“Three years ago in the Department of Pediatrics we started the Penelope Program to tackle the challenge of undiagnosed diseases in kids. Many of these kids have been through a diagnostic odyssey—they go from specialist to specialist until they come to what seems to be the end of the road.
Tyler was a child selected for the program. At age 5, he started losing his vision, hearing, speech and his ability to walk. When I met him and his family, Tyler was 12, still undiagnosed and getting worse. We were able to build a team of experts—clinical specialists, molecular geneticists, bioinformaticians—and used these phenomenal resources at the U’ to solve a medical mystery that had led to a diagnostic odyssey of seven years—Tyler had a very rare condition in which a block in an essential enzyme makes the body unable to replenish the fundamental components of DNA.
This discovery was crucial because now we had a strategy for treatment. That same biochemical cycle that is impacted by the non-functioning enzyme also has a back door—and through that back door we devised a way to introduce supplements that could replenish the cycle. . . And the bonus was that those supplements you can buy for a few bucks at a health food store. Within two weeks, Tyler made major improvements.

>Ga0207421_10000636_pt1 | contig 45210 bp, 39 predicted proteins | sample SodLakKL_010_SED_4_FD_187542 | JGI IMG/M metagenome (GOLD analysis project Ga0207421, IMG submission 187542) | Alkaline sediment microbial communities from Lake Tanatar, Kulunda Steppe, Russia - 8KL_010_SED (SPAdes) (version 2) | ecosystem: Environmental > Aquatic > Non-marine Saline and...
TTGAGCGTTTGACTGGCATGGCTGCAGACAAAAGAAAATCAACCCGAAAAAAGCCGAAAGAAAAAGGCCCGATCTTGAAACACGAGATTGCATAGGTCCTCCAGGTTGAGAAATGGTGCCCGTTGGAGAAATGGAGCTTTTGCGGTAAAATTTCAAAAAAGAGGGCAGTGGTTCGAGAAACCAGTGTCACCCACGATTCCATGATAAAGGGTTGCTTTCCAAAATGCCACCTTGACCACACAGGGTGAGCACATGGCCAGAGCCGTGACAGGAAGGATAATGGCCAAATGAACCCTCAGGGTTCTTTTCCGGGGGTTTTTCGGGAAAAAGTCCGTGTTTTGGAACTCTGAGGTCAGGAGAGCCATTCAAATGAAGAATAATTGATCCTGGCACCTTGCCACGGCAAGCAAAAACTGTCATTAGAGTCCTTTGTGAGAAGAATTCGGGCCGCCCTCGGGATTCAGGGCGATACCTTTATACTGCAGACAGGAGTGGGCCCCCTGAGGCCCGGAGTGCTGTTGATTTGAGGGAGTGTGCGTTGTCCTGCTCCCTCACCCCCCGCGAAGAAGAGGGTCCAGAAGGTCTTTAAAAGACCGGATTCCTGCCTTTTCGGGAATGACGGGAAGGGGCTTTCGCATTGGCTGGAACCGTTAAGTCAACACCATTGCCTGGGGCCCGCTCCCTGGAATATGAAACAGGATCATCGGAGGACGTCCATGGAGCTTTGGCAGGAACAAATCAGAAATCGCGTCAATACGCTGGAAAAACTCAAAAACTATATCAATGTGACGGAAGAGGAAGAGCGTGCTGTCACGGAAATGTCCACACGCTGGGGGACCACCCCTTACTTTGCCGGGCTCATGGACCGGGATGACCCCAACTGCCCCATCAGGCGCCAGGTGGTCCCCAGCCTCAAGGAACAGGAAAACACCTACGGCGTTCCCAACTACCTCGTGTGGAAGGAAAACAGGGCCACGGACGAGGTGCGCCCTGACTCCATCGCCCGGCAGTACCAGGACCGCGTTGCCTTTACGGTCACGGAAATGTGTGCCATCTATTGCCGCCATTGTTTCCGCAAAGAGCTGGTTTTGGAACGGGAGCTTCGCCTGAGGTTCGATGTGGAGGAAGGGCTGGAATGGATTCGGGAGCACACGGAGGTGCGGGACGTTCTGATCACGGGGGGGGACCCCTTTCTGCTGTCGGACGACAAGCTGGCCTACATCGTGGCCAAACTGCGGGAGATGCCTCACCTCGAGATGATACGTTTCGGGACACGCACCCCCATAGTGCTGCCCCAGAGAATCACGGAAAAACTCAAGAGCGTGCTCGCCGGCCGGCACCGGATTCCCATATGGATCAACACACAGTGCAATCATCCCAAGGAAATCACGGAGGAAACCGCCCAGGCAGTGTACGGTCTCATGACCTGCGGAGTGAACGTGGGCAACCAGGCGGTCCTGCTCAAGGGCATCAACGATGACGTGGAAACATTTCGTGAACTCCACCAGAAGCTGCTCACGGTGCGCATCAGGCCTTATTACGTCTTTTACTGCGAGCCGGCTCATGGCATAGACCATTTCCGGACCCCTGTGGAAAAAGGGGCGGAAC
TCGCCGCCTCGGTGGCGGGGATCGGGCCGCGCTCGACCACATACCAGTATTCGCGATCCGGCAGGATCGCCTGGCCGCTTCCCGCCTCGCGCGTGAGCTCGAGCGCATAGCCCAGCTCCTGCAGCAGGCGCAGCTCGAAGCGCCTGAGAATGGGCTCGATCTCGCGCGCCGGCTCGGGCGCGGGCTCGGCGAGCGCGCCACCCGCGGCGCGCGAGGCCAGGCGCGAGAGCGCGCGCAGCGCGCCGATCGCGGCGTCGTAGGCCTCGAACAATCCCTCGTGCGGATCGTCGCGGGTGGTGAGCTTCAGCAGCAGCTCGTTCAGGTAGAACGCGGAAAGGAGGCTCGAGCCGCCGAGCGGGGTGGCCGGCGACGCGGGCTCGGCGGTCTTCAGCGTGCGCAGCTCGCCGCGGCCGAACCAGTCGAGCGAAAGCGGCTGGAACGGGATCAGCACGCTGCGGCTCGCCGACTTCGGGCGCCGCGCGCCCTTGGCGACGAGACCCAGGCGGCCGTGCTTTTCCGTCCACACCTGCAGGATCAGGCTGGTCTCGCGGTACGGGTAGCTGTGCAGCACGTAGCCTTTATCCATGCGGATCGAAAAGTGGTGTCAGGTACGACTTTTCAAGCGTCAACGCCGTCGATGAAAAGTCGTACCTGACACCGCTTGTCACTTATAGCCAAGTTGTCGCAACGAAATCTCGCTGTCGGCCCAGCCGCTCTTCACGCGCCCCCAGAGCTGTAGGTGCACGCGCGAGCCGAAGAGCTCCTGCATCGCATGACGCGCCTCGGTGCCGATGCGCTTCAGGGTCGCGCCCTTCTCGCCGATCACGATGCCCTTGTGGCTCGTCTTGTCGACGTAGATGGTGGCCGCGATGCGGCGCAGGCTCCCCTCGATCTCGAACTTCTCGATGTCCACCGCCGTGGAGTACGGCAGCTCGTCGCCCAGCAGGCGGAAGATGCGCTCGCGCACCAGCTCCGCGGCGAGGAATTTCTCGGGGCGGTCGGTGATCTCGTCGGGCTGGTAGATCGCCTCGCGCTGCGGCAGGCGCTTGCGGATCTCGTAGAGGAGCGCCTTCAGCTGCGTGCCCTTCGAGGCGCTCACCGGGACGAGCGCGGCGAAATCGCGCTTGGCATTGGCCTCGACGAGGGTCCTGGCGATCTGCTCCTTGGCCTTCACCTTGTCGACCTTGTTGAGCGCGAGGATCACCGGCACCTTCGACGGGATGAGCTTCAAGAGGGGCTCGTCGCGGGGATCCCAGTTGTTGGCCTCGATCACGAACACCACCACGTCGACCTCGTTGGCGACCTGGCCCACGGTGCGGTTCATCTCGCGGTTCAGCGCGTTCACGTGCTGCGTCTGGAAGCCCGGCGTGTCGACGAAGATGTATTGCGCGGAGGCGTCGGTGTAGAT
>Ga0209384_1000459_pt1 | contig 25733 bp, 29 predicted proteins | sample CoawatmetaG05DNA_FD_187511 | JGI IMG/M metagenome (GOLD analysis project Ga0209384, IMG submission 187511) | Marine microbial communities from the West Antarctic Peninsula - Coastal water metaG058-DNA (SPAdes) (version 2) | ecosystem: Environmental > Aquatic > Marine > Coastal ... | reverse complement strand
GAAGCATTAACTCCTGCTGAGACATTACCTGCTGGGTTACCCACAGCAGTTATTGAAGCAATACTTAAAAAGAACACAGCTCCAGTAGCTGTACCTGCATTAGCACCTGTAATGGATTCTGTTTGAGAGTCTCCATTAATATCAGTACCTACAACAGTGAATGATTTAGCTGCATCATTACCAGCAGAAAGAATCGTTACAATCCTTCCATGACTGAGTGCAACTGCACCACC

Perhaps Tyler’s condition is one in a million, but a child in a million is an important child who deserves our best effort. Three years down the road, we have seen several more kids. We make a diagnosis about half the time. But in every case, and for every family, we make a promise that we’ll stick by the family for the long term and we will not give up. If we don’t find the answer now, we’ll keep on trying. These answers can change medicine for us all.”
—Lorenzo Botto, medical geneticist at U of U Health, director of the Penelope Program. Botto and the Penelope team are featured in a short film screening at Sundance Film Festival